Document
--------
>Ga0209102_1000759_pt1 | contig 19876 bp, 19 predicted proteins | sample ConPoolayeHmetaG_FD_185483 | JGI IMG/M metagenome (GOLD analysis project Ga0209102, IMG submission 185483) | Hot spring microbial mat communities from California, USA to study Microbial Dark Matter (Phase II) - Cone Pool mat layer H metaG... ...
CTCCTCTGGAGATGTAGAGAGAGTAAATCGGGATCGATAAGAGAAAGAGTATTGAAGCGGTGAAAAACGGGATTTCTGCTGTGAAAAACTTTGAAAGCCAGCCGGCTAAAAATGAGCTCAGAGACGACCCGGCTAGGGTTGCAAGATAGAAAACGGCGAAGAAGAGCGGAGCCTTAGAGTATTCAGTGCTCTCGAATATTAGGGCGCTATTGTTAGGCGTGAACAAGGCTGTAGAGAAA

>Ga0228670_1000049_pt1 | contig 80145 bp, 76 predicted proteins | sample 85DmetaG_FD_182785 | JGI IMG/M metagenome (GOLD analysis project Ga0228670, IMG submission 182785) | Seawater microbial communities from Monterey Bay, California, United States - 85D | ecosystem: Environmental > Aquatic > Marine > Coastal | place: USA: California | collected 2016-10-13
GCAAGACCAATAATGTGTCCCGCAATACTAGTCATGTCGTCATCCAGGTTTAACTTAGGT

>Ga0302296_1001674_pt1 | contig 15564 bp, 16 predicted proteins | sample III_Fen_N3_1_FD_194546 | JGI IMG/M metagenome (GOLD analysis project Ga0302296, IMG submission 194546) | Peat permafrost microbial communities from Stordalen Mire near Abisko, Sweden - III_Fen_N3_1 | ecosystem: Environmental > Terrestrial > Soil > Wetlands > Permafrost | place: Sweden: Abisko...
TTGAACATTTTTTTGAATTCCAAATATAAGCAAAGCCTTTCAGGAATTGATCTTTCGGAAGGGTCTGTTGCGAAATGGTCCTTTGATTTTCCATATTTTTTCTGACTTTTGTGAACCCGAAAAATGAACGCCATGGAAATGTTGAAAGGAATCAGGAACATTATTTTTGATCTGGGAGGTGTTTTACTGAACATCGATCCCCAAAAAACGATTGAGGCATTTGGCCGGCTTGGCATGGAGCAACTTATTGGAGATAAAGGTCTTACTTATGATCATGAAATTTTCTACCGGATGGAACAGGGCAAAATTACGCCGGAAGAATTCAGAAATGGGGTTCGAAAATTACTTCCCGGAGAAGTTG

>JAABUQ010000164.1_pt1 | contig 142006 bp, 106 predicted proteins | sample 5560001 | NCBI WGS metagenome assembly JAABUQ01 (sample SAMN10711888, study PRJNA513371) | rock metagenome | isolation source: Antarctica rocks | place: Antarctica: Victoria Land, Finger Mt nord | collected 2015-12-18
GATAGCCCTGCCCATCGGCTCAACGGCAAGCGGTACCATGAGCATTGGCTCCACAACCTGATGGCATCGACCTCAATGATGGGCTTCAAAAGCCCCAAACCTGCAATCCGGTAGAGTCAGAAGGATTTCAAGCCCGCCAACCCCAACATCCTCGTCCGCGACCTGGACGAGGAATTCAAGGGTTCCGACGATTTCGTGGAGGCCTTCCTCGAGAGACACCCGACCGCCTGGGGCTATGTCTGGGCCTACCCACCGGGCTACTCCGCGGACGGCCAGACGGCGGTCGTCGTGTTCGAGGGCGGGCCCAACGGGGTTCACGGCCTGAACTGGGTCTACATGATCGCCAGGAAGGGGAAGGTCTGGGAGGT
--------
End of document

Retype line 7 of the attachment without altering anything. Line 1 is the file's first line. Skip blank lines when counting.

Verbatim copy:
>JAABUQ010000164.1_pt1 | contig 142006 bp, 106 predicted proteins | sample 5560001 | NCBI WGS metagenome assembly JAABUQ01 (sample SAMN10711888, study PRJNA513371) | rock metagenome | isolation source: Antarctica rocks | place: Antarctica: Victoria Land, Finger Mt nord | collected 2015-12-18